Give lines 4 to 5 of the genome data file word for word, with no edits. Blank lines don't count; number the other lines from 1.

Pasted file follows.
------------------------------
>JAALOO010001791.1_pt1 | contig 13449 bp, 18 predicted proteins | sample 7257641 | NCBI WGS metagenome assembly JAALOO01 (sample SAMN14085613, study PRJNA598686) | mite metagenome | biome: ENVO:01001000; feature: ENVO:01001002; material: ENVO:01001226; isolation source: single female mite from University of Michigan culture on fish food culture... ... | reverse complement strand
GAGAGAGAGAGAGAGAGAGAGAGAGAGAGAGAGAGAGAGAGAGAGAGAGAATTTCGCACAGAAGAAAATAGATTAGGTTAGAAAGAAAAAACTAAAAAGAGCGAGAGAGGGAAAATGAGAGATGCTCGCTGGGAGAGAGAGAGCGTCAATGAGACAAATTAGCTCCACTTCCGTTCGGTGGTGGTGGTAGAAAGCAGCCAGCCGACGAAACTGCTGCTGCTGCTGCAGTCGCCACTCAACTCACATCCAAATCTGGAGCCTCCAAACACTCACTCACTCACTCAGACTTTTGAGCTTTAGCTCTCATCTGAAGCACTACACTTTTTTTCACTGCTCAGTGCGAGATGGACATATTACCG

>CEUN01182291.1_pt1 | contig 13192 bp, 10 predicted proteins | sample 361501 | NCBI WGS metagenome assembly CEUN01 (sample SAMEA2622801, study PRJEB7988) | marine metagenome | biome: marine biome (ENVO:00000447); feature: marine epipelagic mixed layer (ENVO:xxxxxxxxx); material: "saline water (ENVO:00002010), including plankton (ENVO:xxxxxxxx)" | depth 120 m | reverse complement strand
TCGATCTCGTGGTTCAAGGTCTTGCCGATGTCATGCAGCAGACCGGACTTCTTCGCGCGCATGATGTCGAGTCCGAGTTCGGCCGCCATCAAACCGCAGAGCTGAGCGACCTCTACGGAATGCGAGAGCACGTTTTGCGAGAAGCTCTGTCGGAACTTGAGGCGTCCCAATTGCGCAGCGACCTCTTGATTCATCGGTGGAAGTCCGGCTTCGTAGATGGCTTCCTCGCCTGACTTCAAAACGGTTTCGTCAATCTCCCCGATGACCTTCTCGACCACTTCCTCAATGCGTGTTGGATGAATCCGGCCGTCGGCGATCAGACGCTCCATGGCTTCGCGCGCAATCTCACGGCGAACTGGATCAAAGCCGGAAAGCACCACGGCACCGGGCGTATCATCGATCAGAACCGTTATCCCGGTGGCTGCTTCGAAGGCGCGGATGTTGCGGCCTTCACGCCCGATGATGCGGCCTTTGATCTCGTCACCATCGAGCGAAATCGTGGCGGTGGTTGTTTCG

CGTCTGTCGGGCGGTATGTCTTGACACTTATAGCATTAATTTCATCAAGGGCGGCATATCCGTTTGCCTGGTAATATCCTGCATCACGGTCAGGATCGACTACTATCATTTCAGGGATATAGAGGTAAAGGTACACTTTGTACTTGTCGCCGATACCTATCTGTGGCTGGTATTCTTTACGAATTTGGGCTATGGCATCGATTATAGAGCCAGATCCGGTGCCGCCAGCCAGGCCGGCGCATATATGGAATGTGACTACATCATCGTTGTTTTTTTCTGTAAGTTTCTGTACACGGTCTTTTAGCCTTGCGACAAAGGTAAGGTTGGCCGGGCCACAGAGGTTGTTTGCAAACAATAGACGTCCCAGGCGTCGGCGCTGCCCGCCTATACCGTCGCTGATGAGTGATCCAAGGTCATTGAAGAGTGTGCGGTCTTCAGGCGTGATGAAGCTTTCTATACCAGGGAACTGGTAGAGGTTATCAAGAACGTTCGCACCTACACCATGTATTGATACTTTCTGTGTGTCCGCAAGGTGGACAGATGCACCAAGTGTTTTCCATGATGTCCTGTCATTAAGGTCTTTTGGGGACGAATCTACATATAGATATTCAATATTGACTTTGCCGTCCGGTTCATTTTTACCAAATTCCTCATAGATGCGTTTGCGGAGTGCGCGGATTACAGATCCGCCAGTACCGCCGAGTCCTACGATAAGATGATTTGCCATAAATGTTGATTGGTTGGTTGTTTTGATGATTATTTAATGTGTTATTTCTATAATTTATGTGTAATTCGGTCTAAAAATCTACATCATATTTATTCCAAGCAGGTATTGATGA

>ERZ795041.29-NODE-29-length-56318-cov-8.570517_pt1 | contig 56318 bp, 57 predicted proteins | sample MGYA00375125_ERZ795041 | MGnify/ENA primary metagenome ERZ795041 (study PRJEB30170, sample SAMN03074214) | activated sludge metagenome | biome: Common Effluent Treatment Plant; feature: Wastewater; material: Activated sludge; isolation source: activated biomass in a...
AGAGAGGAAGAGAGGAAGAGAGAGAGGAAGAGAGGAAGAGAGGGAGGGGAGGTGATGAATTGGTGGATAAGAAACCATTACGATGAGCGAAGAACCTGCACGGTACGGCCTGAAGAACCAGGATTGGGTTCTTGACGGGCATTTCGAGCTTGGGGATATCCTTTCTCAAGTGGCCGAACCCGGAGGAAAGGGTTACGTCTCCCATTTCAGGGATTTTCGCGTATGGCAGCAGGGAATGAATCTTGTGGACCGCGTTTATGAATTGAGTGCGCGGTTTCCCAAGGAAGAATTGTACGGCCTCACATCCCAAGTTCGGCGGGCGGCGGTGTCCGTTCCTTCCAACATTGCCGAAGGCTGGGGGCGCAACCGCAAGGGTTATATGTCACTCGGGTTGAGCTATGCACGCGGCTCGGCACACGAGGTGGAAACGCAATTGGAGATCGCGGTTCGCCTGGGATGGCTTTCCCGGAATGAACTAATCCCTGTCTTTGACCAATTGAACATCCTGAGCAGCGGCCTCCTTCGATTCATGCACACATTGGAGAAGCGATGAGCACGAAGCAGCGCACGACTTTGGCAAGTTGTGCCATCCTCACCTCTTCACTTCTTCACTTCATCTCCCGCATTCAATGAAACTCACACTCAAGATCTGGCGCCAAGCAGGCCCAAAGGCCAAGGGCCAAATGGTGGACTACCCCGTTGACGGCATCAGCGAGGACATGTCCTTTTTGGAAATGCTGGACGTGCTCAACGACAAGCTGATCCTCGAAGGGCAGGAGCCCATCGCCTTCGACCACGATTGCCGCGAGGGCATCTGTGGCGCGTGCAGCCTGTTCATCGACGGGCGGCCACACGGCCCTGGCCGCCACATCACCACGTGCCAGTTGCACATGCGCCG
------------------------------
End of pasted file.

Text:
TCGATCTCGTGGTTCAAGGTCTTGCCGATGTCATGCAGCAGACCGGACTTCTTCGCGCGCATGATGTCGAGTCCGAGTTCGGCCGCCATCAAACCGCAGAGCTGAGCGACCTCTACGGAATGCGAGAGCACGTTTTGCGAGAAGCTCTGTCGGAACTTGAGGCGTCCCAATTGCGCAGCGACCTCTTGATTCATCGGTGGAAGTCCGGCTTCGTAGATGGCTTCCTCGCCTGACTTCAAAACGGTTTCGTCAATCTCCCCGATGACCTTCTCGACCACTTCCTCAATGCGTGTTGGATGAATCCGGCCGTCGGCGATCAGACGCTCCATGGCTTCGCGCGCAATCTCACGGCGAACTGGATCAAAGCCGGAAAGCACCACGGCACCGGGCGTATCATCGATCAGAACCGTTATCCCGGTGGCTGCTTCGAAGGCGCGGATGTTGCGGCCTTCACGCCCGATGATGCGGCCTTTGATCTCGTCACCATCGAGCGAAATCGTGGCGGTGGTTGTTTCG

CGTCTGTCGGGCGGTATGTCTTGACACTTATAGCATTAATTTCATCAAGGGCGGCATATCCGTTTGCCTGGTAATATCCTGCATCACGGTCAGGATCGACTACTATCATTTCAGGGATATAGAGGTAAAGGTACACTTTGTACTTGTCGCCGATACCTATCTGTGGCTGGTATTCTTTACGAATTTGGGCTATGGCATCGATTATAGAGCCAGATCCGGTGCCGCCAGCCAGGCCGGCGCATATATGGAATGTGACTACATCATCGTTGTTTTTTTCTGTAAGTTTCTGTACACGGTCTTTTAGCCTTGCGACAAAGGTAAGGTTGGCCGGGCCACAGAGGTTGTTTGCAAACAATAGACGTCCCAGGCGTCGGCGCTGCCCGCCTATACCGTCGCTGATGAGTGATCCAAGGTCATTGAAGAGTGTGCGGTCTTCAGGCGTGATGAAGCTTTCTATACCAGGGAACTGGTAGAGGTTATCAAGAACGTTCGCACCTACACCATGTATTGATACTTTCTGTGTGTCCGCAAGGTGGACAGATGCACCAAGTGTTTTCCATGATGTCCTGTCATTAAGGTCTTTTGGGGACGAATCTACATATAGATATTCAATATTGACTTTGCCGTCCGGTTCATTTTTACCAAATTCCTCATAGATGCGTTTGCGGAGTGCGCGGATTACAGATCCGCCAGTACCGCCGAGTCCTACGATAAGATGATTTGCCATAAATGTTGATTGGTTGGTTGTTTTGATGATTATTTAATGTGTTATTTCTATAATTTATGTGTAATTCGGTCTAAAAATCTACATCATATTTATTCCAAGCAGGTATTGATGA